Share This Article with a Friend!


The Only Media The Left Can’t Control

RAV aint Jack
The news that Twitter CEO Jack Dorsey has decided “his” platform will not accept political advertising for the 2020 election cycle may be the final signal to conservatives that the internet is no longer a space where liberty reigns supreme. Instead, it has become a place where censorious corporate Leftists, having learned in 2016 that their brand of politics is not the majority opinion, will use their power over its technology to brazenly exclude competing views.

Even your seemingly private email has become open to Silicon Valley censorship. According to Mashable's Elisha Hartwig, Google can ban you from Gmail if you "send, upload or distribute any unlawful, defamatory, harassing, abusive, fraudulent, infringing, obscene or otherwise objectionable content."

What's "objectionable" is strictly up to Google, and the company's confirmed bias against completely mainstream conservative ideas, such as the right to life, and record of censoring conservative content on its YouTube platform, suggests that censorship of conservative ideas communicated through the Gmail email service is likely to come sooner rather than later.

Which leaves conservatives with just one form of alternative media not subject to Leftist censorship: Direct mail, the successful, time-tested form of the alternative media that corporate leftists don’t control.

As I documented in my book TAKEOVER, for those born in the Internet age or after the advent of cable TV, it may be hard to imagine how difficult the job of marketing conservatism and conservative ideas was in 1961, when I first became involved in conservative politics at the national level.

To this day, the New York Times carries on its front page the motto “All the news that’s fit to print,” and in 1961, as it is today, liberals were largely in charge of deciding what was fit to print in the establishment press and what wasn’t.

The conservative print media was small; Human Events was an eight- to twelve-page newsletter, the National Review was just getting started, and Young Americans for Freedom’s publication, the New Guard, first edited by Dr. Lee Edwards, now a senior fellow at the Heritage Foundation, had just a few thousand subscribers.

It was hard, if not impossible, to find the conservative point of view on television. Walter Cronkite of CBS and his establishment media colleagues at ABC and NBC would go on air at 6:30 p.m., and by 7:00 p.m. America would have been told what to think— and it wouldn’t be that communism was evil and dangerous and that lower taxes, less government, and more freedom were good ideas.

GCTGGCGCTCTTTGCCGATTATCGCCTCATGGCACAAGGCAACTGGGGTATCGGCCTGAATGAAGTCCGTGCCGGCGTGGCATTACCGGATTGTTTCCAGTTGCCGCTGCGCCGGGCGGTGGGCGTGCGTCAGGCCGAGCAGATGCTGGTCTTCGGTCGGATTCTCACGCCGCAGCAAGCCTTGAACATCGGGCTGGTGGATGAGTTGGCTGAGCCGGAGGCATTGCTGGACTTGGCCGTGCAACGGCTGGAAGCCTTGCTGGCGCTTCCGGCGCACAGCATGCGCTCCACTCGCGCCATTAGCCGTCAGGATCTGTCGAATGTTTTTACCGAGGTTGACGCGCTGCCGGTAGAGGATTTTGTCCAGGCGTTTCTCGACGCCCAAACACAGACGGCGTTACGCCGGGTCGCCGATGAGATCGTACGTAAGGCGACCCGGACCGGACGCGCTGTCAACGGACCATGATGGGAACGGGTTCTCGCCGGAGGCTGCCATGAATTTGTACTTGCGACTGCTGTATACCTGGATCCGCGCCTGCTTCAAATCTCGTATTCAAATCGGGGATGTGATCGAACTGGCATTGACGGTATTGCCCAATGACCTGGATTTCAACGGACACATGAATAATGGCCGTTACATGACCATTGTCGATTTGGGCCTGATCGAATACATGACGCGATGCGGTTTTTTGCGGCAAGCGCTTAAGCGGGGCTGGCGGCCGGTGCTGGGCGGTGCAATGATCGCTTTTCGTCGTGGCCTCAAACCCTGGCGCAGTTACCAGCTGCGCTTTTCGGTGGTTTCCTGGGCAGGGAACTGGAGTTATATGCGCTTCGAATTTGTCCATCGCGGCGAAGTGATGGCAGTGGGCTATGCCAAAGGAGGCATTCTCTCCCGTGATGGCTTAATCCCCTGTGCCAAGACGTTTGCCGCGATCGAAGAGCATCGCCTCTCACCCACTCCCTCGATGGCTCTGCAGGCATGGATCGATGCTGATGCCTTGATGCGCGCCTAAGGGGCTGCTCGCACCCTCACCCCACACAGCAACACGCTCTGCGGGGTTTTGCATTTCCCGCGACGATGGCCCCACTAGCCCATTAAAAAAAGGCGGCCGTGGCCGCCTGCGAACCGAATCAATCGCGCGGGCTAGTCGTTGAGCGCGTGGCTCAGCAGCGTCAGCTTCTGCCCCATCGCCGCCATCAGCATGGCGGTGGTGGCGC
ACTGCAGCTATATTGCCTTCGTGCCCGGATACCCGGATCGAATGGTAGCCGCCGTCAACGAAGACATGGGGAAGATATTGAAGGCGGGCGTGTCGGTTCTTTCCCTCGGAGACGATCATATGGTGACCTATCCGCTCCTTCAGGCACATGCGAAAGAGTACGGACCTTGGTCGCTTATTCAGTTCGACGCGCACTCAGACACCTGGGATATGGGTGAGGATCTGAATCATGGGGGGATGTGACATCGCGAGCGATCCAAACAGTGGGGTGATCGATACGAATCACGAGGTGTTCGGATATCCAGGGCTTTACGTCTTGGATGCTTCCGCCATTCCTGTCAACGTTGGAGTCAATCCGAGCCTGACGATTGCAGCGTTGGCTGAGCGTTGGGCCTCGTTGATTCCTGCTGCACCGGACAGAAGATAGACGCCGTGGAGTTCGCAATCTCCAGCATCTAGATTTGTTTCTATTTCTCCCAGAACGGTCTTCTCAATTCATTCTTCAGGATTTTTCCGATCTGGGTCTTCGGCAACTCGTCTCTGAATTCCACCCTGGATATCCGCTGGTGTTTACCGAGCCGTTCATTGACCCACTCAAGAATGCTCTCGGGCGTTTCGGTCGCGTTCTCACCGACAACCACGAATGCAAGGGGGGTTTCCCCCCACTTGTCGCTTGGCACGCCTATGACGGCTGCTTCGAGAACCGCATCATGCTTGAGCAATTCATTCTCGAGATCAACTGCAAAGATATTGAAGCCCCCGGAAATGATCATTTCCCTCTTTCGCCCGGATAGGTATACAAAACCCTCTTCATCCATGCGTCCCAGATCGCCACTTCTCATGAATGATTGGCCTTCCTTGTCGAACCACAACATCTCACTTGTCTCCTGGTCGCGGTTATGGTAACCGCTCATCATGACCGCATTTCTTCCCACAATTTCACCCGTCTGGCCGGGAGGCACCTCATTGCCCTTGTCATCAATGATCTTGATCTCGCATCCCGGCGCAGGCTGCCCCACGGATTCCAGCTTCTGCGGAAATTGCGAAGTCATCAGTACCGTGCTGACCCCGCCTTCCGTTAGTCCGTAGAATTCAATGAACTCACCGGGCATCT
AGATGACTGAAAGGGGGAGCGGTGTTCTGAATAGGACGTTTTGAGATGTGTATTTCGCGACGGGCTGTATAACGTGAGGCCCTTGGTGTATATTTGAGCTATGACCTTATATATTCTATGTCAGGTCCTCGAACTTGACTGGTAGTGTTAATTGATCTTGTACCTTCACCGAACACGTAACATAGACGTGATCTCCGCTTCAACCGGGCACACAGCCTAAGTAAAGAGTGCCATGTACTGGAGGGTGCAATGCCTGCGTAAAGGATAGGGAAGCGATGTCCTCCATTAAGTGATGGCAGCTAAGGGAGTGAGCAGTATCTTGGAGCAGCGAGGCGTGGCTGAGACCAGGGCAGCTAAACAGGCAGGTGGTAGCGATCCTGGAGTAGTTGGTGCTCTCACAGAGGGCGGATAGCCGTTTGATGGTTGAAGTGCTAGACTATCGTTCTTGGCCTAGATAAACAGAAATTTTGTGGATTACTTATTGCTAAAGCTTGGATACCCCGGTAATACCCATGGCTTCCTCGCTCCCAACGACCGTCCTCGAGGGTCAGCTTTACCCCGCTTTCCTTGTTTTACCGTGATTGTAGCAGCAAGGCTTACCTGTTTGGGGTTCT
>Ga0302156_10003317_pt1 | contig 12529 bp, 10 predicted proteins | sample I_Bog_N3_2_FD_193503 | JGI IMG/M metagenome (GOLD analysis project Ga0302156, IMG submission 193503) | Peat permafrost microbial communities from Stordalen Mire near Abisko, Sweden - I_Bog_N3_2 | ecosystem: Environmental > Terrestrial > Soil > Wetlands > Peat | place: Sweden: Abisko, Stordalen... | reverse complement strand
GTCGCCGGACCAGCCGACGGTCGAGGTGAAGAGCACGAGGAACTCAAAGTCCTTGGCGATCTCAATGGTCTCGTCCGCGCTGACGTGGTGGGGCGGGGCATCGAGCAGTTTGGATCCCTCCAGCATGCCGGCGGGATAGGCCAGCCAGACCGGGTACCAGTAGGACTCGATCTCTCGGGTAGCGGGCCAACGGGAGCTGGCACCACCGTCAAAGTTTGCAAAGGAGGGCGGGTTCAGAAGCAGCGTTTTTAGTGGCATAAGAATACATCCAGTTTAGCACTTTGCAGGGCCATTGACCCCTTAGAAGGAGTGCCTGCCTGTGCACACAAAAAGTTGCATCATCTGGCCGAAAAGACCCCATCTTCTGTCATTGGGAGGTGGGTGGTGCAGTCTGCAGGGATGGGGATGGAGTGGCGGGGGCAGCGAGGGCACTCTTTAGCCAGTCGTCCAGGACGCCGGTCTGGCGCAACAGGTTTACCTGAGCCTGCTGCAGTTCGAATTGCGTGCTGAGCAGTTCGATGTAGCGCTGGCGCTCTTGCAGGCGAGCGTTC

This remained true into the 1970s and 1980s, even as Ronald Reagan rose to national prominence and won two landslide elections. If you were a conservative on a college campus or in a suburban neighborhood reading the newspapers and watching TV, you were marooned in a world where the elite opinion makers of New York and Washington found your ideas fit to be ignored or attacked, but not printed or aired.

The one means we had to get our message out, to share ideas, and to bypass the establishment media filter, was direct mail—the first and most long-lived form of new and alternative media.

And it worked: I came to work with many of the key organizations and candidates of the New Right and the modern conservative movement, including the Conservative Caucus, the Committee for the Survival of a Free Congress, the National Conservative Political Action Committee, the National Right to Work Committee, the American Conservative Union, Senator Jesse Helms’s National Congressional Club, and Gun Owners of America. We also helped market many of the early stars of the conservative movement who sought elective office, such as congressmen Phil Crane and Bob Dornan, Dr. Ron Paul, John Ashbrook, senators Jesse Helms and Strom Thurmond, California state senator H. L. “Bill” Richardson, and candidates Max Rafferty, Howard Phillips, Jeff Bell, and G. Gordon Liddy.

Nearly all of the core organizations of today’s modern conservative movement, from the Heritage Foundation, to Judicial Watch, to Hillsdale College use direct mail to build and sustain their missions, and bypass the liberal censors to communicate their results, because used properly direct mail isn’t just a means of raising money, it is also a form of media that the Left does not control and cannot censor.

Does this mean we should discard all other forms of communication? Of course not, conservatives still need their websites, e-newsletters, radio and TV shows, commercials and appearances, and columns in newspapers and magazines.

However, with the concentration of media power into a few dominant social media platforms and email services, Google, Twitter and Facebook being the most obvious, it appears we are rapidly approaching an environment where a few liberal corporations will once again control what Americans see, hear and read – just as they did back in the days when CBS, NBC, ABC  and the major daily newspapers set the cultural and political agenda for America.

The one sure way around them is direct mail, the media that built and still sustains the conservative movement.

PS - To learn how your organization or campaign can use direct mail to bypass the liberal media please give me a call at my office in Manassas, Virginia (703-392-7676).

Share this